Some Yezidi survivors still fear returning home to Sinjar
ERBIL (Kurdistan 24) – The Yezidi House in Syria’s Cizere canton announced on Monday it had received a Yezidi (Ezidi) survivor named Assimah Jassem Khedr.
Khedr, 20, told Hawar News Agency that she was liberated from the so-called Islamic State after seven years of imprisonment and enslavement in both Iraq and Syria. She also said she was afraid to return to her hometown Sinjar (Shingal).
According to Khedr, she was held under captivity by the extremist group in Syria for two years where she was “sold” to a member of the terrorist group in Baghouz who was later killed in battle when the region was liberated by the Syrian Democratic Forces (SDF) in March 2019. Khedr would end up conceiving the Islamic State fighter’s child.
Khedr told local media that after the battle, she was moved to the notorious al-Hol camp with her child and the rest of the women with alleged ties to the Islamic State, along with their children. The 20-year-old said she stayed at the camp for two years.
According to the rescued girl, some women whose allegiance remained with the terror group warned her about revealing her Yezidi identity to Kurdish security forces and told her that if she returned to Shingal, she would be killed.
In a statement, the Yezidi House said other survivors have told similar stories of these women persuading them to remain with the terrorist group and even trying to “scare” them to prevent Yezidis from returning home.
Award-winning Dutch-Kurdish filmmaker Reber Dosky told Kurdistan 24 that there are still Yezidi women and children being held by women with Islamic State ties in Al Hol who scare them into thinking “their own Yezidi community will kill them when they go back.”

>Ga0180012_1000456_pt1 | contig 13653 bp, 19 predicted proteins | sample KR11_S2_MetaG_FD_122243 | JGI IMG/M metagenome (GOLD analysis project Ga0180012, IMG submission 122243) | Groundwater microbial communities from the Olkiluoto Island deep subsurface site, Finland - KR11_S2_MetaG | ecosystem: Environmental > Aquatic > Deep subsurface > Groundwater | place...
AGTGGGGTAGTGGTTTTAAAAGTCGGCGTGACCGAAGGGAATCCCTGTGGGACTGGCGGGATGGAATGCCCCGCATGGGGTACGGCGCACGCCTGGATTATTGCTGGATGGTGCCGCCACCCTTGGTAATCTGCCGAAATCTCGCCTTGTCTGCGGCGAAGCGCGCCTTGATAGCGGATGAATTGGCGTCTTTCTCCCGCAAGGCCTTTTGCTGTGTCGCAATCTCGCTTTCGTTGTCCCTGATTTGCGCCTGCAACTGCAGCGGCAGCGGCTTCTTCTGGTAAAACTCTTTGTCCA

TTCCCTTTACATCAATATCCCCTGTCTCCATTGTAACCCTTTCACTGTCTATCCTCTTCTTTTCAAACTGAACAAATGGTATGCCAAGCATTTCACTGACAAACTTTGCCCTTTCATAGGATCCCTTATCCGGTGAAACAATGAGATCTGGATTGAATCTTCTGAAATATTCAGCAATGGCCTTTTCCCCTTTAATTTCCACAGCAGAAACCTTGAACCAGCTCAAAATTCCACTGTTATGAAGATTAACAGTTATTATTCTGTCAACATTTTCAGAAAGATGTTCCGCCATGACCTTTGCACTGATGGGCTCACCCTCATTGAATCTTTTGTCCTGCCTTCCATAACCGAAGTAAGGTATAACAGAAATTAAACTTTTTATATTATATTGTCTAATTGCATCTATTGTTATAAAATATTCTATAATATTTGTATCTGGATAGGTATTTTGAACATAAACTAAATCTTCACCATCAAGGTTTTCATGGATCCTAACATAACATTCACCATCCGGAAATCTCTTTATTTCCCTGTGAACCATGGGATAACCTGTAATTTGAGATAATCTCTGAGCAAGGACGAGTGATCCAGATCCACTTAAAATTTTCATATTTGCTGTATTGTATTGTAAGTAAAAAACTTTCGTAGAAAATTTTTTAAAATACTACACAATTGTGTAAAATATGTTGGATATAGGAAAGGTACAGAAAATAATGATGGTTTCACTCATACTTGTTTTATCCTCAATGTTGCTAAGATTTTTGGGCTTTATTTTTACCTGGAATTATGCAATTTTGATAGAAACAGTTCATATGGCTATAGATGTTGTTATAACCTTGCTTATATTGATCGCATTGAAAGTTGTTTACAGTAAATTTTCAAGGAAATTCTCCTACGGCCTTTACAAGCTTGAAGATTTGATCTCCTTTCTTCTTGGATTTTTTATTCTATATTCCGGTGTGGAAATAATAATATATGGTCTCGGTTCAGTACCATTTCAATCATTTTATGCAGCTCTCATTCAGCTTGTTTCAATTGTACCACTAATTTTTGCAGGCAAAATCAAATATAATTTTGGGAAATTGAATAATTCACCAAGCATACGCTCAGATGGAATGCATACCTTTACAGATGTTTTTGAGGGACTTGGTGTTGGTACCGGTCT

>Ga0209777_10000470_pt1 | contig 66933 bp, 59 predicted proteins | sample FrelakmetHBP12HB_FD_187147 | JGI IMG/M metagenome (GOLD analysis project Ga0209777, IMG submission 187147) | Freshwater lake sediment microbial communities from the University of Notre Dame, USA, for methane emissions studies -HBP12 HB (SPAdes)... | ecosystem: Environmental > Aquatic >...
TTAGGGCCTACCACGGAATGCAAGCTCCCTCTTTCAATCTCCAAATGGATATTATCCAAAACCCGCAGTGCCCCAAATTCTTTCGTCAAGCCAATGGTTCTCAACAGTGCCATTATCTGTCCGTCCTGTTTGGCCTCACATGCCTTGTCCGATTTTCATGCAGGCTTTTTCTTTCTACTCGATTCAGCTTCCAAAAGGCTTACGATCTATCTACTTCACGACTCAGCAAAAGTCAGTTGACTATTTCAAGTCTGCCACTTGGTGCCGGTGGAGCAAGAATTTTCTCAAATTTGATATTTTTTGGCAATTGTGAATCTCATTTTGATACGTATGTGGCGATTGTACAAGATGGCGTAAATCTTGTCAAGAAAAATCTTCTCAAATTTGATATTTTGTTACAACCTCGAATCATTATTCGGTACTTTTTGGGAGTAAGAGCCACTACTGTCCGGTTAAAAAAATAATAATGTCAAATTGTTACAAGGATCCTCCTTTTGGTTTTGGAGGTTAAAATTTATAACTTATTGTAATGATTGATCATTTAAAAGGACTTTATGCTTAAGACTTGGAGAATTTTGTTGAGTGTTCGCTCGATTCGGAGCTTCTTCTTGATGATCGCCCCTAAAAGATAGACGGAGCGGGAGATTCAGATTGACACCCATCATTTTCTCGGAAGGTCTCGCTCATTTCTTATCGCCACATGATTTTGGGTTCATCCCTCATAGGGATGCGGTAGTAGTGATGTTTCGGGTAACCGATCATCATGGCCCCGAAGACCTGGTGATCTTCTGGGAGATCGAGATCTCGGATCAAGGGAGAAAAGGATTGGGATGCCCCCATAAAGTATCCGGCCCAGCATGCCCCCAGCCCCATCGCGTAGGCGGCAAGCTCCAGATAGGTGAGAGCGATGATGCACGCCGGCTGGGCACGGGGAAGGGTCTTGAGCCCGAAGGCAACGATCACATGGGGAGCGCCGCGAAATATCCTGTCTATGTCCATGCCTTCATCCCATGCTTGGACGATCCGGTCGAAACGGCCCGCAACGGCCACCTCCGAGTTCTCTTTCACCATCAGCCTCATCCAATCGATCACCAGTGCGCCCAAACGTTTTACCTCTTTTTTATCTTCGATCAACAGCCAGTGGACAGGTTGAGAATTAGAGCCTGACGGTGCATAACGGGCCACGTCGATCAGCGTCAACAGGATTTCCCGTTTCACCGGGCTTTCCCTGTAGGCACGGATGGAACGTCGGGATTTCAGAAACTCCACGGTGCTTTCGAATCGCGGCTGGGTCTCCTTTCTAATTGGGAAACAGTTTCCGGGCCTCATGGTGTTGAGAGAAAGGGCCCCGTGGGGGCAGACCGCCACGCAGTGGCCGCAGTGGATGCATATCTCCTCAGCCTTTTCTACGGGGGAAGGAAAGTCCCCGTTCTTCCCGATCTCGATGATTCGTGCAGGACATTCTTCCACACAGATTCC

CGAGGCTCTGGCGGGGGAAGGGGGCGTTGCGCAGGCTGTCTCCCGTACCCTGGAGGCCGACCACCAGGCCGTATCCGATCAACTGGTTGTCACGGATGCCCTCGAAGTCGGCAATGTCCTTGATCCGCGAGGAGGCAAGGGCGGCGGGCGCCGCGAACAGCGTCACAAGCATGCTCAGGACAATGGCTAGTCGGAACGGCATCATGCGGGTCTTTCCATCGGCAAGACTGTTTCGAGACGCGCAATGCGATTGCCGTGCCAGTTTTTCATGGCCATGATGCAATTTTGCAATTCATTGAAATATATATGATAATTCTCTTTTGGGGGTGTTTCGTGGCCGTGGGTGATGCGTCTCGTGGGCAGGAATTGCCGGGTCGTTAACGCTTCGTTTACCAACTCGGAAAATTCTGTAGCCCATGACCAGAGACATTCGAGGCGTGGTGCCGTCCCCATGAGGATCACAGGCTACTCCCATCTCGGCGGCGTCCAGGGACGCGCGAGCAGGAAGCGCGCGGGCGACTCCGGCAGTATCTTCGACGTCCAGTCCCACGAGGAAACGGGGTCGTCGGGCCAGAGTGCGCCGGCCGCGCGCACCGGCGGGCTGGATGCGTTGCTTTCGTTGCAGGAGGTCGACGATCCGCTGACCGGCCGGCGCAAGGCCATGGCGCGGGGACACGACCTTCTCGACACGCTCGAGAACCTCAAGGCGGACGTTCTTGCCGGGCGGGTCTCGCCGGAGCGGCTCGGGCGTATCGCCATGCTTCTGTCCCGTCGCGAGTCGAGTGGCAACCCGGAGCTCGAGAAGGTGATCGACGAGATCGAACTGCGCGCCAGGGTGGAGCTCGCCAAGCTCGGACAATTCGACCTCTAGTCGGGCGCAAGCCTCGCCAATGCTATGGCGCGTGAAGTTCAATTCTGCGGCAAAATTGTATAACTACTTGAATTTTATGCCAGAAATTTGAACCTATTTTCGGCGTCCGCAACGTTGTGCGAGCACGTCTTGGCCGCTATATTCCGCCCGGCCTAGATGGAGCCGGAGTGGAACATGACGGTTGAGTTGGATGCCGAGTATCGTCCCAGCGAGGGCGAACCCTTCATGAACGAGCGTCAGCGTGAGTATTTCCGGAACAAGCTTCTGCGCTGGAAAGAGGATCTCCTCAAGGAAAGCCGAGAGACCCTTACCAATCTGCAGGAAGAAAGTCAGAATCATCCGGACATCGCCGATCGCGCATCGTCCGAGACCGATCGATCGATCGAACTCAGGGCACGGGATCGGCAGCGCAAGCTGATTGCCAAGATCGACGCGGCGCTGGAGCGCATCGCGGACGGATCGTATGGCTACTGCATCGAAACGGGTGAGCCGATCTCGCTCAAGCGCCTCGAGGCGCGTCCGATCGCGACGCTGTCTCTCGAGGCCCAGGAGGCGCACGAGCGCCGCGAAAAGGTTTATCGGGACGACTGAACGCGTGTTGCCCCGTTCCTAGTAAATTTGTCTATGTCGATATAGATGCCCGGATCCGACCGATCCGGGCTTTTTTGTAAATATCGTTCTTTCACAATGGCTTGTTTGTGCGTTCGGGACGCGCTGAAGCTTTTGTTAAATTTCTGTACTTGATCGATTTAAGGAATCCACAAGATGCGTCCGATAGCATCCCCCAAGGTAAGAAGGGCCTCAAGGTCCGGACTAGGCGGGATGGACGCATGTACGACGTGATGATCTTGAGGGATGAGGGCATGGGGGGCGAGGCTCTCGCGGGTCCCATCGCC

Dosky is currently working on a documentary on Yezidi female survivors that is expected to be released in November 2021.
The filmmaker noted that many of the Yezidi children kidnapped by the Islamic State are alienated from their own culture, faith, and community. Some were allegedly also used as child soldiers, he said.
“It remains to be seen if these children will develop their identity in the future and if they will succeed in becoming part of the Yezidi community again,” Dosky said.
Pari Ibrahim, founder and executive director of the Free Yezidi Foundation, told Kurdistan 24 that some Yezidi women and children are afraid to identify themselves as Yezidis because of fears “of ISIS slave owners.”
“Some children can’t remember their own identities and therefore are unable to self-identify as Yezidis,” she added.
“We need to ensure women, girls, and children are given a chance to self-identify as Yezidis if they want, and children to be identified through DNA [tests],” Ibrahim continued. “We think it is important that the message goes out in Syria that Yezidis are accepting these women and girls back.”
Some women avoid returning home because they fear their children will not be accepted by the local community because they were conceived through rape by Islamic State fighters.
“We know this is very difficult for survivors and for the Yezidi community in general,” Ibrahim stated, encouraging efforts to be made “to consider the needs and wishes of these women and girls first, primarily, and mechanisms and support for those who are helping these women in difficult circumstances and for their recovery.”
“We need more international support for Yezidi women’s rights organizations to help support these women. This will improve the process of supporting Yezidis returning from the hell of ISIS captivity.”
Khedr was later smuggled out with the Islamic State-affiliated women from Al Hol to Al Busayrah in Syria’s Deir al-Zor province.
There, she lived in a difficult economic situation, according to statements she gave to local media. When Khedr eventually learned of other Yezidi survivors who returned to Shingal safely, she decided to go to the Asayish Women’s Centre in Deir al-Zor.
The Centre facilitated her transportation to the Hasakah province where she was handed over to the Yezidi House. The center plans to return her to her family in Shingal soon.
The emergence of the Islamic State and its violent assault on Iraq’s Yezidi-majority city of Shingal in August 2014 led to the displacement of hundreds of thousands of members of the community and the killing of scores more.
According to the Yezidi Rescue Office affiliated to the Kurdistan Region Presidency Office, it has saved over 3,537 Yezidis, out of the 6,417 people whom the Islamic State kidnapped (some 2,880 remain missing).
Editing by Karzan Sulaivany